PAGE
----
Bike-Powered Disaster Response Gets National Spotlight

One of the most memorable stories of last year’s tsunami in Japan was the 83-year-old woman who escaped the waters by riding her bike.

Last night, MSNBC carried this photo -- taken for the Atlantic Cities by former Streetsblog reporter Sarah Goodyear -- of New Yorkers hauling supplies to the Rockaways by bicycle. Via ##http://bikeportland.org/2012/11/20/national-spotlight-shines-on-role-of-bikes-in-disaster-response-80397?utm_source=feedburner&utm_medium=feed&utm_campaign=Feed%3A+BikePortland+%28BikePortland.org%29##Bike Portland##

In the aftermath of Hurricane Sandy, Americans saw closer-to-home images of how bikes can help people in the face of disaster. We heard stories about New York City commuters who hopped on their bikes for the first time in years, when the subways were shut down but workplaces were back up and running.

Jonathan Maus at Bike Portland notes that the resilience of bikes was on display on MSNBC earlier this week:

It’s been a good year for the idea that bikes are the ultimate disaster response vehicles.

At the end of MSNBC’s The Rachel Maddow Show last night, host Rachel Maddow shared the story of how partial subway service is being restored to the Rockaways, a section of Queens that was devastated by Sandy. During the segment, as Maddow described how the Rockaways have been cut off from the rest of New York, I was pleasantly surprised when she mentioned bicycles.

Said Maddow: “After the storm, the Rockaways got so hard to reach that some bicyclists pedaled in supplies. I think partly to prove that they could do it, but partly because with gas supplies short and rationed, biking still worked.”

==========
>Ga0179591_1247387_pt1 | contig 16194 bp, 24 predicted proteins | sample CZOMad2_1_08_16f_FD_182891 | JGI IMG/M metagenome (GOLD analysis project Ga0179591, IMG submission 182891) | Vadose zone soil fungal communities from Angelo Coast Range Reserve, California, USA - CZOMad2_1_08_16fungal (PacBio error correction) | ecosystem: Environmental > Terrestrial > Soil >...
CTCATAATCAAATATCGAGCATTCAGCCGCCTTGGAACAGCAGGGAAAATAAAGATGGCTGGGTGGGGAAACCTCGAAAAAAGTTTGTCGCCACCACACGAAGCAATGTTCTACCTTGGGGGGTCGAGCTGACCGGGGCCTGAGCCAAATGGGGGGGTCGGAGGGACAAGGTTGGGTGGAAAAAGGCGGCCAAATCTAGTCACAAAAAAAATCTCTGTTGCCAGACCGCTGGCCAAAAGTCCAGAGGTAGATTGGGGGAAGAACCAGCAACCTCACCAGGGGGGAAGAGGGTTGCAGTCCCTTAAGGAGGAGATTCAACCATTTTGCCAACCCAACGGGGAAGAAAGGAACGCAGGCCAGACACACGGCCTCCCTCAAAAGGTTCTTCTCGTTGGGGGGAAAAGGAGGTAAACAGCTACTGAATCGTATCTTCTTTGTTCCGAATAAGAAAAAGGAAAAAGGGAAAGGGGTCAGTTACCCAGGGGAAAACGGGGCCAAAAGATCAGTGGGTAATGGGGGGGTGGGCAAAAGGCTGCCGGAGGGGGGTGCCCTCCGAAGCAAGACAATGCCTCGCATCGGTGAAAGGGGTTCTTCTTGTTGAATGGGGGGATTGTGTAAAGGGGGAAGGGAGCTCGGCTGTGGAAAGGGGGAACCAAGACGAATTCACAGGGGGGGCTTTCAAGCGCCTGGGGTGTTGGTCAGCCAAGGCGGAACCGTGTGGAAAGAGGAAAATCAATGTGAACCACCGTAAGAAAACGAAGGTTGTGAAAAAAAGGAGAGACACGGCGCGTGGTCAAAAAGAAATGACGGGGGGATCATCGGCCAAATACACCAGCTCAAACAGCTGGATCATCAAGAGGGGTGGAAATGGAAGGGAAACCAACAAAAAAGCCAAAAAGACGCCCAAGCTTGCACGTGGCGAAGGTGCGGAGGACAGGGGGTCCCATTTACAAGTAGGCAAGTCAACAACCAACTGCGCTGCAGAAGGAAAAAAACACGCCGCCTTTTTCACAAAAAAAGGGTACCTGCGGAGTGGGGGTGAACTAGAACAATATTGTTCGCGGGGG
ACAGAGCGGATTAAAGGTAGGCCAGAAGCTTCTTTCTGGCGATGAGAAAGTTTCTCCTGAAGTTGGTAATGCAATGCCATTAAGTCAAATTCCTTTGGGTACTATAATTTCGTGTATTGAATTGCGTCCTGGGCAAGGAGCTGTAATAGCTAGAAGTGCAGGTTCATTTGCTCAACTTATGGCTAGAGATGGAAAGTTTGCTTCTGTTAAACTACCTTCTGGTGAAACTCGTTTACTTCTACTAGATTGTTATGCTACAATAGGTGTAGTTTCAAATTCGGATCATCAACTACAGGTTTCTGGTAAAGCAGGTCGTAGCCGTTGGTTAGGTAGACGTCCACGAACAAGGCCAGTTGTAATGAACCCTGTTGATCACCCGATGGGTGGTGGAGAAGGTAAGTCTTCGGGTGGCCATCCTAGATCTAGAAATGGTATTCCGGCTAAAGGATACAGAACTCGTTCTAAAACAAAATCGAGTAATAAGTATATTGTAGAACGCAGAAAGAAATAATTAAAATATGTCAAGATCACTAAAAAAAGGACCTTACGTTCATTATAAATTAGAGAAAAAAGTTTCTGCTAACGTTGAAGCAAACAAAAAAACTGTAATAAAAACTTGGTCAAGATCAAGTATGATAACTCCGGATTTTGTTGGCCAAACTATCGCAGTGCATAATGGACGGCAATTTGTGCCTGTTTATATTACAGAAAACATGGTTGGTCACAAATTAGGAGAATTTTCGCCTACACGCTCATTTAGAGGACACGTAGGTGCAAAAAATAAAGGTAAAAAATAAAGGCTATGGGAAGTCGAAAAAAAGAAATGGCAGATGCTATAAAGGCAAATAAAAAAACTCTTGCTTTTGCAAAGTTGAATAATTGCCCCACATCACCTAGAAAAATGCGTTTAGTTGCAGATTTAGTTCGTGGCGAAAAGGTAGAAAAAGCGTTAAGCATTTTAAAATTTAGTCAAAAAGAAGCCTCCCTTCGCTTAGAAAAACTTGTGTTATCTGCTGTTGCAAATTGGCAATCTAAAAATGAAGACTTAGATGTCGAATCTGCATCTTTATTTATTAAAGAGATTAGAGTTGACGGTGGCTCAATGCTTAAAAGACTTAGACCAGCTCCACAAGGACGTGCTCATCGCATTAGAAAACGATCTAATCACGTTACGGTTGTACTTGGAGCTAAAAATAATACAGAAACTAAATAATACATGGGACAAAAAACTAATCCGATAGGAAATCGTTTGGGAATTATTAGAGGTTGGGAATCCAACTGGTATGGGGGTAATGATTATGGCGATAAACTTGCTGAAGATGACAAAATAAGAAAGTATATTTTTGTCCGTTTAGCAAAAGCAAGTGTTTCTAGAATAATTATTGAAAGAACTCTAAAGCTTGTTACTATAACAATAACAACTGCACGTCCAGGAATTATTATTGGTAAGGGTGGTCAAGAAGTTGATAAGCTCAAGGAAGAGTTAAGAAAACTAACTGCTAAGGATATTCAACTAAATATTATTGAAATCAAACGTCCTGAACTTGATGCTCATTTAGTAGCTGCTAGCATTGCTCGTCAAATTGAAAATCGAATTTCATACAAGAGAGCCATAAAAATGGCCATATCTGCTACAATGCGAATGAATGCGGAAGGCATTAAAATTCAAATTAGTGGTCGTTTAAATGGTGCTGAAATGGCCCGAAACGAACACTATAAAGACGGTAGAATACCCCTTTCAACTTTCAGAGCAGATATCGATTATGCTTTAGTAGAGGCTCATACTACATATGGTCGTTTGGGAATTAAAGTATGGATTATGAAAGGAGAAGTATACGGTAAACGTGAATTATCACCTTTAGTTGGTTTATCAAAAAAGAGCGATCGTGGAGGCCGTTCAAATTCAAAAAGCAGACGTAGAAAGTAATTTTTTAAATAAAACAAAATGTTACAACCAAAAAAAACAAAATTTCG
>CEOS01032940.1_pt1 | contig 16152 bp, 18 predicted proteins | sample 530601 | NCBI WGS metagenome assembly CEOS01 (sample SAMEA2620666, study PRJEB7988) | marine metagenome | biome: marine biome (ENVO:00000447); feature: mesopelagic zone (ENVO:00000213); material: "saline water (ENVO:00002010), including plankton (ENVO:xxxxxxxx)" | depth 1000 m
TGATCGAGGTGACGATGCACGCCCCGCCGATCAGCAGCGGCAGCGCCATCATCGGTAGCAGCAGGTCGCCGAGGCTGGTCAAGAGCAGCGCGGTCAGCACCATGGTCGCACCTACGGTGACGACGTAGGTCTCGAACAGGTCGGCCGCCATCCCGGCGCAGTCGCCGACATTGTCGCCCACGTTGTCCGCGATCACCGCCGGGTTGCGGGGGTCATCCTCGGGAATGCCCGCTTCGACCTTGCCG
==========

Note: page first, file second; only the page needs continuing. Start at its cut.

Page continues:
There’s more coverage coming, Maus says, as well as a video from Portland’s Bureau of Emergency Management about the role of bikes in disaster response.

Elsewhere on the Network today: Alex Block rebuts Kaid Benfield’s reasons for supporting DC’s height restrictions. And Streets.mn says that using the “passenger mile” as a basis for comparing modes is bound to produce skewed results that make cars look better.

  • J.

    Yeah bikesnobnyc!!

  • fj

    Yes, considering that cycling is three times more efficient than walking and produces vIrtually no emissions it is also the most resilient modality providing both major mitigation and adaptation at the same time and the perfect transportation technology for dealing with accelerating climate change.

  • Davistrain

    At the risk sounding like a “nabob of negativism”, this story proves that bikes can be useful when the usual means of transport are unavailable.  I would like to ask, were these transporters paid for their efforts?  If so, let’s consider the “ton-miles per worker-hour.”  To use bikes for freight transport on a regular basis, either freight rates would go way up (compare how much a truck driver making $10 an hour can move in a day with a bicycle transporter making anything above “coolie labor” wages) or wages would be unacceptable for anyone in an American metro area.  Perhaps when the unsustainability of today’s USA finally whups us upside the head and we have to live much simpler lives bike transport will be the norm, but don’t expect this anytime soon. 

  • fj

    Recently NYC Council Speaker suggested flood barriers.

    This is a true narrative showing the short-sighted of such a proposal.

    A lesson on sustainability


    http://thinkprogress.org/climate/2012/11/24/1230481/the-soldiers-grove-story-lessons-for-post-sandy-sustainability/

    We must start immediately bringing emissions as close as possible to zero as quick as possible with stuff that is extremely agile and resilient and low cost and producing miminal emissions.

  • fj

    In this regard to going after bike delivery people and hammering cyclists and other net zero modalities is totally inane exhibiting the corrupt and low minimal incompetence of those political types that engage in this.

  • fj

    Climate Change: DO THE MATH!


  • fj

    Kind of suspect Sandy “whups US upside the head” quite nicely . .

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